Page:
I'm conducting an ANOVA mixed model 2 X 3 (group X condition). Right now, I'm checking for the assumptions of ANOVA, such as normality. I should check indipendently for group and condition, right? I did it in two ways: 1) By, at first, splitting the sample (selecting "Data/Split file..." and entering the group variable) and then running the "1 sample Kolmogorov-Smirnov Test" and choosing "Normal distribution". 2) Without splitting the sample, but selecting "Analyze/Descriptive Statistics/Explore..." and entering the group variable as a factor and clicking "Plots..." and checking "Normality plots with test".

The 1) returns all variables absolutely not significant (0.80 < p < 0.90). The 2) ran both the Kolmogorov-Smirnov and Shapiro-Wilk tests, with the former resulting not significant for all variables (but all p values lower than or equal to 0.20), instead the latter in some cases considerably significant (e.g. 0.012).

I don't know which one should I trust, can you help me? Thanks!


1 Answer 1


The K-S test under Nonparametrics menu (your point 1) assumes that you know the population parameters (mean and variance) of the distribution; by default they are set equal to your sample statistics but they are treated as true parameters. You shouldn't rely on such K-S test unless your sample is very large.

The K-S test under Explore menu (your point 2) applies Lilliefors correction to account for the uncertainty fact that your mean and variance are just sample statistics, not true parameters. You should generally prefer this test. It "stands for" non-normality: p-value is lower.

There are known a number of good alternatives to K-S normality test. Shapiro-Wilk is one of them; others include Anderson–Darling, D'Agostino–Pearson, Jarque–Bera - they all test different aspects of a distribution.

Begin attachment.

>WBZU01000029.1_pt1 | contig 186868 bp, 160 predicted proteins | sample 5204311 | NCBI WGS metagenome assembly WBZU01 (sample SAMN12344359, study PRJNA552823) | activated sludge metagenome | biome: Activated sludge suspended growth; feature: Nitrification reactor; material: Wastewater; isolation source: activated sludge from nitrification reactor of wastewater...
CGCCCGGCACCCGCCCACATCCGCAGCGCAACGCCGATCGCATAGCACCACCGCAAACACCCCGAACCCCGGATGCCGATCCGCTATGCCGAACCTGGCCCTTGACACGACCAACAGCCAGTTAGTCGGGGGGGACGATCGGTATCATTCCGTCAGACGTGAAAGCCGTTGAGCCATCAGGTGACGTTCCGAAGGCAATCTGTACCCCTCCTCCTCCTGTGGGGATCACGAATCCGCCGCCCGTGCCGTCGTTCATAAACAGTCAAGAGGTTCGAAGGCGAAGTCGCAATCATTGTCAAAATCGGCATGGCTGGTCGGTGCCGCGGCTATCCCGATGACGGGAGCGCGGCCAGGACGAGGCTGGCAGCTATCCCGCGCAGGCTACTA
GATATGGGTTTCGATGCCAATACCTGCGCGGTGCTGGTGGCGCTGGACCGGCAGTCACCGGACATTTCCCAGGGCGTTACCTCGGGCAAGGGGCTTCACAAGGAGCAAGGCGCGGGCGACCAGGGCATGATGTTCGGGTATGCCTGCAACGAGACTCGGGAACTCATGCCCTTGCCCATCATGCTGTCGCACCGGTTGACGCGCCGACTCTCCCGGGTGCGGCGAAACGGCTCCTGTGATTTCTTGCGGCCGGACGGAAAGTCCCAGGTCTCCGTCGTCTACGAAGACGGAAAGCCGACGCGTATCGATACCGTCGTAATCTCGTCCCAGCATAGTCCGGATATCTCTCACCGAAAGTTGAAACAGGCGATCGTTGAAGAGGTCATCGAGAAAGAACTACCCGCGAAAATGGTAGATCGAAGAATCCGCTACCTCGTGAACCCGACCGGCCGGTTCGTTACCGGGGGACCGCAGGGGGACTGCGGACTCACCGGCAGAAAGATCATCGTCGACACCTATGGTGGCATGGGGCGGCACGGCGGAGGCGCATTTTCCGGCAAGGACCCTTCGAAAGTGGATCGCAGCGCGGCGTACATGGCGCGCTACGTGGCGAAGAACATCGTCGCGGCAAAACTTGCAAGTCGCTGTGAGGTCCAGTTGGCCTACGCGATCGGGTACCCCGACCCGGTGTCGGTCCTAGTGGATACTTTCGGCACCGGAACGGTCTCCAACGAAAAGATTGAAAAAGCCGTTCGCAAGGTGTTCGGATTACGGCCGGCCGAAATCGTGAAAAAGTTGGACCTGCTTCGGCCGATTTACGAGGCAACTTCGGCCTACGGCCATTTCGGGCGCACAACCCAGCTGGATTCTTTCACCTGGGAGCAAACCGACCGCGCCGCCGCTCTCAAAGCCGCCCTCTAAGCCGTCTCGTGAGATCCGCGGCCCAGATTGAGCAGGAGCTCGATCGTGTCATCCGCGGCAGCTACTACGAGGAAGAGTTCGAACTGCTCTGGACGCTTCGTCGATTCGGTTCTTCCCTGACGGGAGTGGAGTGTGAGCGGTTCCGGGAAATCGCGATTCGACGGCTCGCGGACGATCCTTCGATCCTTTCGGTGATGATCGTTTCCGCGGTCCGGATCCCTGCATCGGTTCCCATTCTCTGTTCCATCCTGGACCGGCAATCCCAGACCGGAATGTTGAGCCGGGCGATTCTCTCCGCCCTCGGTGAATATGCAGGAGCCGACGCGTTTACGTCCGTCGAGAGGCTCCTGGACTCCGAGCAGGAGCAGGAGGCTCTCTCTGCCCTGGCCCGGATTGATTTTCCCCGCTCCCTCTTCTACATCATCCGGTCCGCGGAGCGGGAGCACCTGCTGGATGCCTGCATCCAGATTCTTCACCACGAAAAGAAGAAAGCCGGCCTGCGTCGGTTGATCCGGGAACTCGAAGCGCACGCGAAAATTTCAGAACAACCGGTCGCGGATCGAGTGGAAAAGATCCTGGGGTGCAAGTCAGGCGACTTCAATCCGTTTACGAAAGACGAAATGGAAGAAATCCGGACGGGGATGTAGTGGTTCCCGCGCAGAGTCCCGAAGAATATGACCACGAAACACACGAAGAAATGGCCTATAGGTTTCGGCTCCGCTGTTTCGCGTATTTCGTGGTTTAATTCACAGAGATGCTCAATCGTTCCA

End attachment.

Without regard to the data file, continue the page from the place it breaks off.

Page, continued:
• $\begingroup$ Thank you for your answer! I have some more doubts: using K-S test under Explore menu I have such contrasting results with Shapiro-Wilk, which one should I trust? (my sample size is 20 people, 10 in each group) Moreover, I don't understand what it means that most of the p-values of the K-S are 0.200* with the * meaning "inferior limit of the effective significance" $\endgroup$
    – Federico
    Commented Nov 18, 2012 at 21:36
  • $\begingroup$ Lilliefors correction is only accurate with low p-values, that's where that footnote comes from. Shapiro-Wilk is good test for continuous data, it is not recommended with descrete data $\endgroup$
    – ttnphns
    Commented Nov 18, 2012 at 21:48
  • $\begingroup$ Thank you. The dependent variable is continous so I assume both are ok, aren't they? Nevertheless they give different results in most cases, e.g. p = 0.187 vs. p = 0.026. However I found that at least in one case, group1-measure1 (=the first of the 3 repeated measures of one of the two groups), both resulted a significant. Shouldn't I use ANOVA 2x3 then? $\endgroup$
    – Federico
    Commented Nov 18, 2012 at 22:02
  • $\begingroup$ Here is a picture of the result of the normality tests: s11.postimage.org/5udsqz2ub/image.jpg (you can't see the p = 0.187 vs. p = 0.026 in the image because those are from another test, actually to simplify I wrote about a 2x3 anova but I need to conduct two anovas, one 2x2 and one 2x3, but the problematic is the 2x2) $\endgroup$
    – Federico
    Commented Nov 18, 2012 at 22:15

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